8. Nevada wants to see Electric Highway: Nevada Gov. Brian Sandoval announced that five new electric vehicle chargers will be placed on highway US 95 in between Reno and Las Vegas; that will go with the 150 charging stations already in place in the state. State officials are working with Tesla Motors to set up additional fast chargers, Tesla Superchargers, along the Nevada Electric Highway. That’ likely to happen given that Nevada will soon be home to Tesla’s Gigafactory lithium-ion battery plant near Reno.
  9. Biofuels get mixed message in Washington: Fans of biofuels got some “good news/bad news” out of Washington, DC. Last week, Bill Cassidy (R-La.) introduced a bill that would completely recall the federal Renewable Fuel Standard, with its ethanol and biodiesel blends and advanced biofuels provisions. Sens. Dianne Feinstein (D-Calif.) and Pat Toomey (R-Pa.) have made several attempts to remove the ethanol blend mandate, but leave in other biofuels, such as biodiesel. For those in the biofuels business needing funding, the federal government now is offering $100 million in grants under the Biofuels Infrastructure Partnership (BIP). That funding has been made available to support the infrastructure needed to make more renewable fuel options available to consumers. It will be administered by the Farm Service Agency; but those interested need to move fast – applications must be submitted by July 15, 2015.
  10. Continental wants to win electrified turbocharger market: Tier 1 automotive supplier giant Continental AG is throwing down the gauntlet to compete with Valeo SA, BorgWarner, and Honeywell. Similar to Valeo’s 48-volt electric motor that will soon power a new Audi vehicle, Continental is working on an electric motor to pressurize a turbocharger that will eliminate what’s called “turbo lag.” Besides bringing more power, the electrified turbocharger improves fuel economy. BMW already uses Continental turbochargers on its BMW i8 and Mini Cooper.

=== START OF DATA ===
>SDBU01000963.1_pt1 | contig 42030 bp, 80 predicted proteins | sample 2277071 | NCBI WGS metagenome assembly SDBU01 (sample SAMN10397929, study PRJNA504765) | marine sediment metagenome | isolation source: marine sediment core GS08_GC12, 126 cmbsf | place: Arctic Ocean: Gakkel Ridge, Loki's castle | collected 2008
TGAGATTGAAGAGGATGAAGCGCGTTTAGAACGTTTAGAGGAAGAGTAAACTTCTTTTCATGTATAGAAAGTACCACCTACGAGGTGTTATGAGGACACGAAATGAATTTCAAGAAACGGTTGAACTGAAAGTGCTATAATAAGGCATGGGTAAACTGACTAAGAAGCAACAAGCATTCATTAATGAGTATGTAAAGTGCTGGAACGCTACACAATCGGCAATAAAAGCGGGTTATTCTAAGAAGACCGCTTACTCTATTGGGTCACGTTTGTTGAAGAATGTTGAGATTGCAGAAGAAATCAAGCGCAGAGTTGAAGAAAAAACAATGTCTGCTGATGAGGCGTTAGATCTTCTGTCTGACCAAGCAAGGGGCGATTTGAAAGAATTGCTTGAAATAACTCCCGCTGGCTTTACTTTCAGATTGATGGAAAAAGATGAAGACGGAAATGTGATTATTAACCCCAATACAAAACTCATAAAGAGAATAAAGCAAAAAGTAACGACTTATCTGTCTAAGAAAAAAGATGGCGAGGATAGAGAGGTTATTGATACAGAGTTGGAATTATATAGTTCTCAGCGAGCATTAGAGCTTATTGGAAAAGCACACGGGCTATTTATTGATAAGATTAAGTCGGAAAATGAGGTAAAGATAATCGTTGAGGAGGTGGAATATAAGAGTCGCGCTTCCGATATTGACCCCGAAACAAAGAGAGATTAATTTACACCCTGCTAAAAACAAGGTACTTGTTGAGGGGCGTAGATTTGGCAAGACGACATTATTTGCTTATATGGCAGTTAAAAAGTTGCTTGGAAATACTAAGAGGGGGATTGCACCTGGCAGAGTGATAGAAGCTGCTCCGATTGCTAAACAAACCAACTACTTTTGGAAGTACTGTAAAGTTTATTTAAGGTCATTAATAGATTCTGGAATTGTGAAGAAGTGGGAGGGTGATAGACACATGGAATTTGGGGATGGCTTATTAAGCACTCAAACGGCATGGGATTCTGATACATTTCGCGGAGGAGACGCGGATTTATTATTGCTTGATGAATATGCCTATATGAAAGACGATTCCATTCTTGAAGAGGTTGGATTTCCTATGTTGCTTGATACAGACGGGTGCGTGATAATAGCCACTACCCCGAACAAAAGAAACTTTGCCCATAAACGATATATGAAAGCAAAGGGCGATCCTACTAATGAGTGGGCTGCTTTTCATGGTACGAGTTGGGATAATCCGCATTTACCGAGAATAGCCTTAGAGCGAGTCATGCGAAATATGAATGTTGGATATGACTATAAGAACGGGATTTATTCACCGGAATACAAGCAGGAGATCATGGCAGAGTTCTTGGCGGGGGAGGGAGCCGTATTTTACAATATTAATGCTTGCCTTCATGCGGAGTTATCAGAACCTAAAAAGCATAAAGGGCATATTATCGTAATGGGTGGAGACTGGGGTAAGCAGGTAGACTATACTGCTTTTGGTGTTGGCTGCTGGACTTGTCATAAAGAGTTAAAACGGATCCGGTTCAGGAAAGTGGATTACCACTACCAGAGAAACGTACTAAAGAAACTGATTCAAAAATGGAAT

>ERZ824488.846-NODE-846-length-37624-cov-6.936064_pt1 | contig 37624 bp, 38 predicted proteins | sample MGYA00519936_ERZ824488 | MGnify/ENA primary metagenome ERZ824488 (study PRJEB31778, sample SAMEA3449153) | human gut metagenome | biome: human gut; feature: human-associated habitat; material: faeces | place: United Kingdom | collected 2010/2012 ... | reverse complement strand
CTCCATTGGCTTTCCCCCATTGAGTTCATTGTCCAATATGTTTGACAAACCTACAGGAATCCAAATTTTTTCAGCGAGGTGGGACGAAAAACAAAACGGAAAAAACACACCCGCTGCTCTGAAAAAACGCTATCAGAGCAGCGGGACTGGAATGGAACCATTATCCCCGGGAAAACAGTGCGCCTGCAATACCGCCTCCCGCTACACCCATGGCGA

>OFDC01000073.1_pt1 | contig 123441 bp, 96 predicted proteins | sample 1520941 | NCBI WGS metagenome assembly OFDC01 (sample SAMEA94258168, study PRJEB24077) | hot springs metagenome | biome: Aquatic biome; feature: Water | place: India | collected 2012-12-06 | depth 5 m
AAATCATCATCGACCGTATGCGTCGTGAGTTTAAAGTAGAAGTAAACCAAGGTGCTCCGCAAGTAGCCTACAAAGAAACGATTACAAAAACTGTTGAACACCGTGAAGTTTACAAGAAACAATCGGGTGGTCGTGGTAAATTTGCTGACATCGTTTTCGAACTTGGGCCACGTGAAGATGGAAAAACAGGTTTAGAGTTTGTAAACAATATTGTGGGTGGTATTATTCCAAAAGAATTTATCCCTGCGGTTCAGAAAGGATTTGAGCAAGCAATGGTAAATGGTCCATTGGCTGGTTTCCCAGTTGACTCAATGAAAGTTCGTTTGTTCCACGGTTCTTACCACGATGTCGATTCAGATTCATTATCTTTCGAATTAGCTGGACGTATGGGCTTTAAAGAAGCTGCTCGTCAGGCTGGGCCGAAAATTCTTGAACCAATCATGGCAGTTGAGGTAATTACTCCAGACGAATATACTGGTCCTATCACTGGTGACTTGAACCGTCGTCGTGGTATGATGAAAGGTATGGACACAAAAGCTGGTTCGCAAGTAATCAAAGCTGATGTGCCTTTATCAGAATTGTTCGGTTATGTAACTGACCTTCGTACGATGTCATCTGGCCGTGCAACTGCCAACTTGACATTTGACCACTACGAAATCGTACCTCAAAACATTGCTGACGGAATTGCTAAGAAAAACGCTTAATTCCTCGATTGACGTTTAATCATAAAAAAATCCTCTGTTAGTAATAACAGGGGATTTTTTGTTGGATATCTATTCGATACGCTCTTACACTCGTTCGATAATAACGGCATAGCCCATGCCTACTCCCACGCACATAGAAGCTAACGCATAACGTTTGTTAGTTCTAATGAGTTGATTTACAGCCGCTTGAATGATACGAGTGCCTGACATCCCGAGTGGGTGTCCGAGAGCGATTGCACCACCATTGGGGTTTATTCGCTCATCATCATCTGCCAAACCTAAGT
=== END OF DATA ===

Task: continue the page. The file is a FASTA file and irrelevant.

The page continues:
Phase 2 of fuel efficiency and emissions standards for trucks are central themes at NAFA and ACT Expo conferences

Trucking efficiencyPhase 2 of national standards for fuel efficiency and greenhouse gas emissions from medium- and heavy-duty trucks will be central themes at upcoming industry conferences NAFA 2015 Institute and Expo and ACT Expo. The US Environmental Protection Agency (EPA) and National Highway Traffic Safety Administration (NHTSA), in collaboration with the California Air Resources Board (CARB), are in the planning stages of extending its standards beyond model year 2018. The objectives are to further reduce fuel consumption through the application of advanced cost-effective technologies and continue efforts to improve the efficiency of moving goods across the US. EPA has announced that proposed Phase 2 regulations that were originally planned for publication last month will delayed until June. The new rules are expected to not take effect until 2020.